At some point, we need to make people responsible for the consequences of their own choices, rather than continually pander to them with stupid lies like those coal mining jobs coming back. They’re gone. They got replaced by robots, mostly, or by techniques such as mountain-topping that don’t require miners underground. At some point as robots flood into more and more industries, we’re going to have to come up with some other way of regulating scarcity other than by how much value people’s labor is worth in the economy. But until then, people have to at least be willing to accept what jobs are available, even if they require relocating like the solar jobs, or require that these manly men do “women’s work”. And if they refuse to do so… I don’t see why we should be getting all whiny and liberal-splainy about their bad choices. Let them eat the consequences of their own choices — even if it means they’re basically committing suicide via “deaths of despair”.

– Badtux the Vicious Penguin

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That’s the question, now that yet another single-payer plan has been floated for California.

30% of California’s population is on Medi-Cal. 13.3% of California’s population is on Medicare. Then there are an unknown number of military retirees with VA and TriCare benefits. These overlap slightly, so figure that around 40% of California’s population already is on single-payer. 5.6% receive coverage via Covered California (“Obamacare”). 7.1% are uninsured. Of the remainder of insured Californians, almost 50% get their health insurance via their employer. Of that number, roughly 50% of employees with employer-provided insurance are covered by a self-insured plan that is regulated by the federal government via ERISA, not by the state.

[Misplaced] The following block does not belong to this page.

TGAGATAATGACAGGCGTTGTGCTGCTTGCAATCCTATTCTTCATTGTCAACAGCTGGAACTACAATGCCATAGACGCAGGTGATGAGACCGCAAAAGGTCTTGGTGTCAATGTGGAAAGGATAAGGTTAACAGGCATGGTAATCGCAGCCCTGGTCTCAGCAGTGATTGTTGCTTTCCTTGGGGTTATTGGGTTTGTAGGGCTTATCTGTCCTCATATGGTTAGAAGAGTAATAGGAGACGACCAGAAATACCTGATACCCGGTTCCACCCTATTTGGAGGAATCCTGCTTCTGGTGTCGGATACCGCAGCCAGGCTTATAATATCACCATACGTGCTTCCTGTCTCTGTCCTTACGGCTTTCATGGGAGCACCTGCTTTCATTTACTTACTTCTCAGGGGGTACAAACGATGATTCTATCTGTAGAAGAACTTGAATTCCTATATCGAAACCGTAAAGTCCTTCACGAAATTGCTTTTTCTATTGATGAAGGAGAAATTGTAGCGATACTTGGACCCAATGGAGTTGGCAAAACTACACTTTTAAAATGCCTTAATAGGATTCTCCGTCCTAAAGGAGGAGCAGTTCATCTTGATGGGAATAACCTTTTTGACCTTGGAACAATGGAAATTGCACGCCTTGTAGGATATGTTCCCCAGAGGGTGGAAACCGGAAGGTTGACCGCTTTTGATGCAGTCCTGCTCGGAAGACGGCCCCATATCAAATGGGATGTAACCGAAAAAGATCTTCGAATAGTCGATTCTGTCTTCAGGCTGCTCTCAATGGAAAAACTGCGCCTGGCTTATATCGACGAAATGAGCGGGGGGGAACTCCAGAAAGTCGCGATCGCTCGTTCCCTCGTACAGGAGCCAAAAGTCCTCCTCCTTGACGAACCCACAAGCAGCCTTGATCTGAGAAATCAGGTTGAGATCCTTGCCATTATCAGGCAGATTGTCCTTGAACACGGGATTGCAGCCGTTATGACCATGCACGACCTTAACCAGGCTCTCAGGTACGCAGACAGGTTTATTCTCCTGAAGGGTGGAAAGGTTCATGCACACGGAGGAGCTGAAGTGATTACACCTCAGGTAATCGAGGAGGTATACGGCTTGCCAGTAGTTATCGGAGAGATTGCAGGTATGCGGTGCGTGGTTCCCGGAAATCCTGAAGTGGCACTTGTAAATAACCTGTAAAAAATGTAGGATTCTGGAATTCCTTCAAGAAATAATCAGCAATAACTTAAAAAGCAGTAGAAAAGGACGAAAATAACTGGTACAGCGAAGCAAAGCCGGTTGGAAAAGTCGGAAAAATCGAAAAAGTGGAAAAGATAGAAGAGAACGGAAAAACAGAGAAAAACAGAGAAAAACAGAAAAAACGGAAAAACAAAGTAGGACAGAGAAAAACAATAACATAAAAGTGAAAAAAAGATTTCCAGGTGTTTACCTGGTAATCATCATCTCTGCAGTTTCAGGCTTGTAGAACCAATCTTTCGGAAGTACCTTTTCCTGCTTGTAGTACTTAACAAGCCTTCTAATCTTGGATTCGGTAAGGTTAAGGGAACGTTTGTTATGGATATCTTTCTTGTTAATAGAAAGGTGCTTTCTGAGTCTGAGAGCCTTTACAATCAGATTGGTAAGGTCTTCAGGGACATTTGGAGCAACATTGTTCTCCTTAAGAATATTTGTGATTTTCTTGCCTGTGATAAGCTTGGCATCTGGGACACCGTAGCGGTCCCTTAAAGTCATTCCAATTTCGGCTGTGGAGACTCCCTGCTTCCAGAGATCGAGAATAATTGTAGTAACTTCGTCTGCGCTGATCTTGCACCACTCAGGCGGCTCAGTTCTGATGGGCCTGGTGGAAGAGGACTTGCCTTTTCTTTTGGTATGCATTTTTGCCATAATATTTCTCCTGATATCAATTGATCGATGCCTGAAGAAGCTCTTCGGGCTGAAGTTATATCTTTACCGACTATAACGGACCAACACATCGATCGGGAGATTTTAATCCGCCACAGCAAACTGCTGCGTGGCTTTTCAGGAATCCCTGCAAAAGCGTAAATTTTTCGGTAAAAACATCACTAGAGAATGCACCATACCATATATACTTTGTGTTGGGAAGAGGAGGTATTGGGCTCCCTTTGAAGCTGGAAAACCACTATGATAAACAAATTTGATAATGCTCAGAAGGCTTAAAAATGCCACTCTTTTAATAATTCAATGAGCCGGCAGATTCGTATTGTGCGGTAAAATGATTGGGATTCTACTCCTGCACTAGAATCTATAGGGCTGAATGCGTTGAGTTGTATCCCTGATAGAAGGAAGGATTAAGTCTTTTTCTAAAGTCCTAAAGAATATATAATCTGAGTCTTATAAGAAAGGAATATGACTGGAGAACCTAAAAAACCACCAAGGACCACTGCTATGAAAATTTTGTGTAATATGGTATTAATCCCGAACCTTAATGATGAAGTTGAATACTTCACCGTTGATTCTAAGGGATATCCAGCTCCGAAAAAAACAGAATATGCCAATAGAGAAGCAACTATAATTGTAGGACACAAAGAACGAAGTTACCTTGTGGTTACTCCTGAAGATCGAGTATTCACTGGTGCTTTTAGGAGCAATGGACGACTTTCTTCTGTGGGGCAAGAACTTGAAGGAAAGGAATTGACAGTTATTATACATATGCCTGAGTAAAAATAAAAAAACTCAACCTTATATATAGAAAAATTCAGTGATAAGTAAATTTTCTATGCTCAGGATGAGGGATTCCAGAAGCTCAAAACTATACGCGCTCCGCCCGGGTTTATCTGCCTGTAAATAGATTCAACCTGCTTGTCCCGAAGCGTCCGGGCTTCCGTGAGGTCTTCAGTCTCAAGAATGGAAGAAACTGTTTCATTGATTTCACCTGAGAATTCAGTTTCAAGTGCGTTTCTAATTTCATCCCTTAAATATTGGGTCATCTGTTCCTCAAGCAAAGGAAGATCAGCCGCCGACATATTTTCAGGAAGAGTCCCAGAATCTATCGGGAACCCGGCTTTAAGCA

The question is this: can California create a single-payer health insurance plan out of this mess? Average family income in California is around $85,000 and average family health insurance in California is $15000, so to cover 60% not already on single-payer, you’d need to have let’s call it a 10% Healthcare Tax on California incomes. And if you’re going to give the lowest quintile a tax cut on that, it’ll have to be higher.

So: Is it possible? Sure. The money is being spent already, it’s just going through insurance companies rather than through a state single-payer plan. Is it *probable* that Californians would vote to tax themselves that much? It doesn’t seem likely. The people at the top end of the income scale — the people who’d end up paying much more than they’re paying now, since 10% of a $250,000 income is $25,000 — would squawk loudly, and they have the politicians in their pockets. Still. It’s financially possible. It’s just a matter of political will. Unfortunately, political will has been in short supply lately…

– Badtux the Healthcare Penguin

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“The entire economy of gold consists of digging it out of the ground in one place and putting it back into the ground in another place.” -Keynes